Almost five years ago on an airplane, Mina Yoo drew a sketch of a carabiner. Then a new mother, she was frustrated that there was not enough space on the plane to store her belongings comfortably. The Qlipter (pronounced klip-ter), which has been dubbed the Swiss Army knife of carabiners, and its successor, the Qliplet (klip-let) have been sold through retailers all over the world including REI, Brookstone, Fireworks (more locally) and amazon.com as well as through her company Lulabop’s website.
Yoo is a woman of many hats: she is an entrepreneur, a mother, soon-to-be author, and a former professor at the University of Washington Foster School of Business. Yoo was born in Korea but grew up in Dubai, United Arab Emirates and Jakarta, Indonesia as her father worked in multi-national companies. She came to the United States to study sociology in college, then worked at a marketing and public relations startup company following graduation. Working at the startup company sparked her interest in small businesses and entrepreneurship.
Yoo received her PhD at the University of Michigan, where she studied Indian and Chinese immigrant entrepreneurship in Silicon Valley in the late 1990s and early 2000s. She was teaching full-time at the UW when she first started running a business with two partners.
“One thing I’ve realized is it’s hard to run a business part-time,” Yoo said. She has seen people who keep their full-time jobs to support their businesses but are unable to push their products very efficiently because their full-time jobs are so demanding.
“It’s kind of a chicken-and-egg thing,” she said.
When Yoo began working on her company Lulabop, she had an ambitious vision of launching with three different products: a traveling bag, a carabiner, and a piece of clothing. She realized that it was not as easy as she thought. It took her and her team two years of research and development until the finalized version of the Qlipter was finally born. The Qlipter is the first carabiner with a rotating, folding hook that can hold up to 50 pounds.
“There were starts and stops, and I made 500 mistakes. Finding the right people took a really long time,” Yoo said. “It’s a lot of work but it’s the most fun I’ve had professionally.”
The Qlipter was inspired by her own lifestyle as a parent, traveler, and hiker. Yoo strives for her products to be as multifaceted as she is. These days, she is often approached by people with ideas and factories that want her to sell their products through Lulabop. But Yoo is cautious.
“It is very important to me that we sell high quality goods that actually help people in their lives,” she said. “I feel like one of the benefits of having a small company is that you get to be a gatekeeper and do what you want.”
Yoo is realizing she needs to re-strategize and focus on more directed-consumer selling as well. This means that Lulabop’s margin will be greater and it will have more control over their products.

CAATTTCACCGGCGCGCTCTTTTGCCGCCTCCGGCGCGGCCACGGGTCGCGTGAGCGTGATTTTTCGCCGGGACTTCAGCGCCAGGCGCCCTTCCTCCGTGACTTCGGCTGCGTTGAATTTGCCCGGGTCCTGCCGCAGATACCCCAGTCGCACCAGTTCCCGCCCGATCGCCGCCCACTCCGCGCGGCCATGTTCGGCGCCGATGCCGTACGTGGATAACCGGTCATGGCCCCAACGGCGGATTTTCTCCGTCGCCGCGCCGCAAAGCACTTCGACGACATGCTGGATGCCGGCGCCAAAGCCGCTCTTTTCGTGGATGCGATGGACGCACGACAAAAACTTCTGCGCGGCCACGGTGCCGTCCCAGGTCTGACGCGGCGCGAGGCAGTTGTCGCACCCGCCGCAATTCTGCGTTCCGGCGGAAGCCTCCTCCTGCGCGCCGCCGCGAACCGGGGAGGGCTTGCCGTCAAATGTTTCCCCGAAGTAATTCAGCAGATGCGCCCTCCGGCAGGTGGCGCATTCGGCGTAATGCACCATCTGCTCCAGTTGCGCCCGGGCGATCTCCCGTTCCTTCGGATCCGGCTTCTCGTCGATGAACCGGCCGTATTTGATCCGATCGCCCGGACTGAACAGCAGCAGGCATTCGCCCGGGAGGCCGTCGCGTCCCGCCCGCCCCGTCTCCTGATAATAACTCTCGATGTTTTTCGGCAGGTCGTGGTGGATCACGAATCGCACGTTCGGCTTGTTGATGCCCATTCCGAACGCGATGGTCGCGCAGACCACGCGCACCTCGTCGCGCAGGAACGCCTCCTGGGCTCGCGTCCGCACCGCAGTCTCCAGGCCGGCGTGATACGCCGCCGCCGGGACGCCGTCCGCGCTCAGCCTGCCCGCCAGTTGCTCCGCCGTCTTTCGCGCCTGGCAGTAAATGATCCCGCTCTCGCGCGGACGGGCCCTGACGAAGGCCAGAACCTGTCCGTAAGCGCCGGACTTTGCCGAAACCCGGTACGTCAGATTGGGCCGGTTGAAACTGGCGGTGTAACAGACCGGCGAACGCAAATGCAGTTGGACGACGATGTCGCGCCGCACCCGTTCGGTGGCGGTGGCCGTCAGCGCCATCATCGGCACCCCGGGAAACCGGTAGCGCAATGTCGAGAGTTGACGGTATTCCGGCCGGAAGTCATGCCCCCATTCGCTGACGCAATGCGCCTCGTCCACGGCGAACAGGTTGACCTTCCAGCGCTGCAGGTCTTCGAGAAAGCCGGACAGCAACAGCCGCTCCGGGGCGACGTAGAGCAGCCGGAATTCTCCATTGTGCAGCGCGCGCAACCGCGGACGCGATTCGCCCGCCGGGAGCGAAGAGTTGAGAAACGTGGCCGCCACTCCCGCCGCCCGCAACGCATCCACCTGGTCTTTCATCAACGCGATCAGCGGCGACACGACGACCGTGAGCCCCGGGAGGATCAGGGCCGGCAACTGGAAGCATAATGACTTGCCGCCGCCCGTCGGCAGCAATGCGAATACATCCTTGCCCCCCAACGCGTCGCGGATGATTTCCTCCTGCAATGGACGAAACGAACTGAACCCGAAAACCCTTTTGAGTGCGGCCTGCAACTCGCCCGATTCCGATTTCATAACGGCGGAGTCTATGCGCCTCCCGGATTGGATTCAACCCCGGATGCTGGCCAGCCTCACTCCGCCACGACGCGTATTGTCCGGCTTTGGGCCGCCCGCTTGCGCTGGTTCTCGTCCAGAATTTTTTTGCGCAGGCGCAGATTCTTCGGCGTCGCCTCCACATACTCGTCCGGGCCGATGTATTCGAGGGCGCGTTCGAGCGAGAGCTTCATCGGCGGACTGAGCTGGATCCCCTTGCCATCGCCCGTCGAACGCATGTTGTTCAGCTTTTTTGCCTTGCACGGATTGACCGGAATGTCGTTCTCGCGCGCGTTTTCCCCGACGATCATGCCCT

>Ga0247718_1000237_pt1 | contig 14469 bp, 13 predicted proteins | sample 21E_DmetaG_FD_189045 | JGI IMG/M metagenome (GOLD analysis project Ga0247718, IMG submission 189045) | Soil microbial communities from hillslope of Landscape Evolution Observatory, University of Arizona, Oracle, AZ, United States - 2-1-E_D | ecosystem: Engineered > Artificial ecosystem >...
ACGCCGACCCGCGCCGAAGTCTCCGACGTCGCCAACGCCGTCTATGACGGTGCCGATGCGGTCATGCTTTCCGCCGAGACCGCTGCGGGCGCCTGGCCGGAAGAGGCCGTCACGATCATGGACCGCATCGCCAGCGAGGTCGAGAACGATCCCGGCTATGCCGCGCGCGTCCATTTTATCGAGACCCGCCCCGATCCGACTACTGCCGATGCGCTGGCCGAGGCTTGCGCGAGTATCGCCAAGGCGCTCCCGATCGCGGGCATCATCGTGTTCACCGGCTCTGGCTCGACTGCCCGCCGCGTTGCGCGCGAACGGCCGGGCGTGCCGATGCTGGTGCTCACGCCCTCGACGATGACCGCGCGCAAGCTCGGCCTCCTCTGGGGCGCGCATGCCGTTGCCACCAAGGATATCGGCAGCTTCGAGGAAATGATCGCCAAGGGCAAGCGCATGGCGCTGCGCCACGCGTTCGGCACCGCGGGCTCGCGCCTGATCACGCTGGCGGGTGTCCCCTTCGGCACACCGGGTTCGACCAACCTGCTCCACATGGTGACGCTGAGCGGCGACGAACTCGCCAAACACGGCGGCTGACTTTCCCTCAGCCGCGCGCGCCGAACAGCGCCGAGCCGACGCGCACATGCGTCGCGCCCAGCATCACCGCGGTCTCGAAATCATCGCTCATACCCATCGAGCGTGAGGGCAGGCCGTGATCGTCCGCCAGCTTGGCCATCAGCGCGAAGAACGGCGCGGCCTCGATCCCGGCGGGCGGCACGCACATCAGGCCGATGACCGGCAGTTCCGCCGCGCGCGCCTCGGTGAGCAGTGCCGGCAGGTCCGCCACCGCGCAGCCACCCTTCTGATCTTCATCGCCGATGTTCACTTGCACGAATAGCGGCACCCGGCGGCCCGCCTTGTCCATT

“One of three purchases takes place on Amazon. Our goal is rather than relying on these big box retailers who are closing everyday, we want to focus more on the consumers. Basically we’re gonna eat what we kill instead of relying on somebody else to sell our products,” she said.
A year after the Qlipter launched, its younger sibling the Qliplet entered the market. And Yoo has a long list of projects underway: an energy-harvesting product her team is just beginning to prototype and test; a bigger carabiner made of plastic to bring costs down; a traveling bag she plans to revisit in the next year; a board game she is working on with her 5-year-old son; and an invention book for mothers she is co-authoring with a friend.
Yoo gave her parents credit for encouraging her to think outside the box.
“I like to joke that people who come up with good ideas are people who complain a lot. If you think everything’s dandy, why improve on anything?” she said.
Editor’s note (5/30/16 at 4:46 p.m.): An updated version of this article was made to clarify details about Qlipter.
This article was written in partnership with CAPE Project, a forum connecting and engaging innovative entrepreneurs by sharing stories of their entrepreneurial journey. It’s a growing community of diverse entrepreneurs, mentors, and investors with connections to the Asia Pacific Rim community. CAPE Project is an initiative launched by Hing Hay Coworks, a program of the Seattle Chinatown-ID Preservation and Development Authority. The next event, “(Her)story: A Journey from Idea to Product,” on May 25 from 6:30 p.m. to 8:30 p.m. at Hing Hay Coworks features Robiis founder and CEO Adriana Moscatelli. For a schedule of events and for more information, visit capeproject.org.
CAPE Project is a forum connecting and engaging innovative entrepreneurs by sharing stories of their entrepreneurial journey. It’s a growing community of diverse entrepreneurs, mentors, and investors with connections to the Asia Pacific Rim community. CAPE Project is an initiative launched by Hing Hay Coworks, a program of the Seattle Chinatown-ID Preservation and Development Authority.